6 new films to watch during the Christmas holidays, including “West Side Story”

Hollywood releases its biggest and best films of the year during the holiday season. From animation to musicals, biographies and psychological blacks, here are half a dozen to discover during the Christmas holidays.

“West Side Story”: seamless update of a classic

Steven Spielberg’s revival makes the timeless tale more gritty, deeper, more beautiful and more heart-wrenching than ever before, which, for a remake, speaks volumes. Singing, street dancing, costumes, ensemble, cinematography by Janusz Kaminski, music by Leonard Bernstein and lyrics by Stephen Sondheim come together with renewed relevance. Considering it stormed Broadway in 1957 and won 10 Oscars, including Best Picture in 1961, it could officially be considered a period play. But its timeless message of love triumphing over bigotry and violence still resonates, especially in today’s fractured world. Set on the Upper West Side of Manhattan, Shakespeare’s “Romeo and Juliet” twist finds two young lovers, Tony (Ansel Elgort) and Maria (newcomer Rachel Zegler), thwarted by race and a latent gang feud. of adolescents. On their way is Maria’s brother Bernardo (David Alvarez), leader of the Puerto Rican sharks, who warns Maria to avoid Tony, leader of the white-skinned Jets. As in Verona, the couple’s love is powerful and ultimately tragic. If only gangs could move beyond the “they are not us” mentality to realize that they are fighting the same thing: the gentrification of their neighborhood. Along with superstar Zegler, whose voice is downright lyrical, stars include Mike Faist as Riff, the epitome of toxic masculinity; and Ariana DeBose as Anita, the role for which Rita Moreno won an Oscar in 1962. Speaking of Moreno, she is back as Val, a shopkeeper who gives Tony wisdom. Spielberg and screenwriter Tony Kushner (“Angels in America”, “Lincoln”) position Val as the moral compass. It’s a beautiful tribute to the 90-year-old actress.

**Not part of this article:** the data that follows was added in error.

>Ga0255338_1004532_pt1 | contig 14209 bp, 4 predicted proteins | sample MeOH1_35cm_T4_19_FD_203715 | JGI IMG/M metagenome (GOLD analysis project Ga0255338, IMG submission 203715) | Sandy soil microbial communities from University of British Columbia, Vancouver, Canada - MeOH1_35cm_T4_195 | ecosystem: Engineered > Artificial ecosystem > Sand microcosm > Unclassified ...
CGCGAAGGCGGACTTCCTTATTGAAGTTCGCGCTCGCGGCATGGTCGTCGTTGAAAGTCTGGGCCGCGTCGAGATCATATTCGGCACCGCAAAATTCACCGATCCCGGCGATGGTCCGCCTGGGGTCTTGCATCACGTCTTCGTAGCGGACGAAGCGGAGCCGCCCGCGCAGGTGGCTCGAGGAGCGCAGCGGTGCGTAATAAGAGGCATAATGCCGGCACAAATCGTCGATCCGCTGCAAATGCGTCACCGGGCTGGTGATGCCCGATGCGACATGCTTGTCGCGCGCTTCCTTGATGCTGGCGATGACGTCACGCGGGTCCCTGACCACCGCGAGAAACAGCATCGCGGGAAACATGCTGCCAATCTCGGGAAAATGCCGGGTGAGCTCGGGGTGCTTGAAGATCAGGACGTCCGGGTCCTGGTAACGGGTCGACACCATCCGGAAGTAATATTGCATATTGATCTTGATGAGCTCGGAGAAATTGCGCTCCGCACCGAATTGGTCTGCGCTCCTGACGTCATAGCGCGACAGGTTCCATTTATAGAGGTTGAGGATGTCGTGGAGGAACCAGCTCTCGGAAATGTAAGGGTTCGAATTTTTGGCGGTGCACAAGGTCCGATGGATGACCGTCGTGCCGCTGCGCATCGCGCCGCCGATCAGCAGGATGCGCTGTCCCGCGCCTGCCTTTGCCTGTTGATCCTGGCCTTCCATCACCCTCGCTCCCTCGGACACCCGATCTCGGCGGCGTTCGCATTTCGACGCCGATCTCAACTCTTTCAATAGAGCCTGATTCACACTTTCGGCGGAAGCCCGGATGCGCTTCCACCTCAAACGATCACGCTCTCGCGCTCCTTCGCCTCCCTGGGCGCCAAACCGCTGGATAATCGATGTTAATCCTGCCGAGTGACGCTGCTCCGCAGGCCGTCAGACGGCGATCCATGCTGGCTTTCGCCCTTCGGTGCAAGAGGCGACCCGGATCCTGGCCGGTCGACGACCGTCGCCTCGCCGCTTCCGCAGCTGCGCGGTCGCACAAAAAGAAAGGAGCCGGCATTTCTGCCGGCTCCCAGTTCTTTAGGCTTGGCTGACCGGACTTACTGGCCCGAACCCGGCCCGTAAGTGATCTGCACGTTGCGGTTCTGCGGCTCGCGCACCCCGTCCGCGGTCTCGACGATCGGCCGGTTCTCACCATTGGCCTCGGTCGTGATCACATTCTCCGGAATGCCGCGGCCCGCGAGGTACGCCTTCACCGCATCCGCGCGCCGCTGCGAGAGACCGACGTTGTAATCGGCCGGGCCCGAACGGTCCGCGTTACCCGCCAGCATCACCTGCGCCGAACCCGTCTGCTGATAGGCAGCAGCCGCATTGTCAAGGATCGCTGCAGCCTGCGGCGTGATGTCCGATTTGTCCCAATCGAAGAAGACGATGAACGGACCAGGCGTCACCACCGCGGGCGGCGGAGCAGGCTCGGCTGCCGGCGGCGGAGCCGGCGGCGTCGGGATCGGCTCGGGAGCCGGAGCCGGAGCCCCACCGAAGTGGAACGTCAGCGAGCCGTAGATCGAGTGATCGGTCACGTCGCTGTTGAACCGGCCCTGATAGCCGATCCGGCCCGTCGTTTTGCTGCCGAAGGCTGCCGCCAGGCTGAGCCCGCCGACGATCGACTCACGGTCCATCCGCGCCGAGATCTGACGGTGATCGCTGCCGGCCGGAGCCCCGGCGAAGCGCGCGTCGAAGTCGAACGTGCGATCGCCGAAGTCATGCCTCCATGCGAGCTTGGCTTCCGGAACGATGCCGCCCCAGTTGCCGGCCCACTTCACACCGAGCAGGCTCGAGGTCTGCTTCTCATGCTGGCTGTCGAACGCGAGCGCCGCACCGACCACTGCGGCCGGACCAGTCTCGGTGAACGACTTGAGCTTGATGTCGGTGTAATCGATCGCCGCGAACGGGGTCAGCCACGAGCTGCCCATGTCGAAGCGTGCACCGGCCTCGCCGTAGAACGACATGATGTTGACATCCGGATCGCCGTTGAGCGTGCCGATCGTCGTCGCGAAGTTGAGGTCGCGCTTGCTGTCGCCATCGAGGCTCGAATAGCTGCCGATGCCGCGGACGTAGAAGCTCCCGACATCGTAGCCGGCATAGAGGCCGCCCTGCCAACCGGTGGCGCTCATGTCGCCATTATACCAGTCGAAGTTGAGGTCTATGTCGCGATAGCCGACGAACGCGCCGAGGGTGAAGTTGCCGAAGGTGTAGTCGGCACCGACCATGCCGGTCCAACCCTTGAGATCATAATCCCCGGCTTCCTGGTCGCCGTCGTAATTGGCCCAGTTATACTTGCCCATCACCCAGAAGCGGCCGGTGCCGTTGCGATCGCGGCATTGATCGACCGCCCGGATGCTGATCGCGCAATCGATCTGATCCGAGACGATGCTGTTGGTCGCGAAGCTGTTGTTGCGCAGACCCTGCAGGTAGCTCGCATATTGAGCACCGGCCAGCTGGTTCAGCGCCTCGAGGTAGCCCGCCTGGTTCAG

Rated: PG-13 for language, violence and smoking

Where to watch: In theaters

Class: A

Stan (Bradley Cooper) makes a very dangerous alliance with an enigmatic psychoanalyst (Cate Blanchett) in Guillermo del Toro "Alley of nightmares."

‘Nightmare Alley’ darkens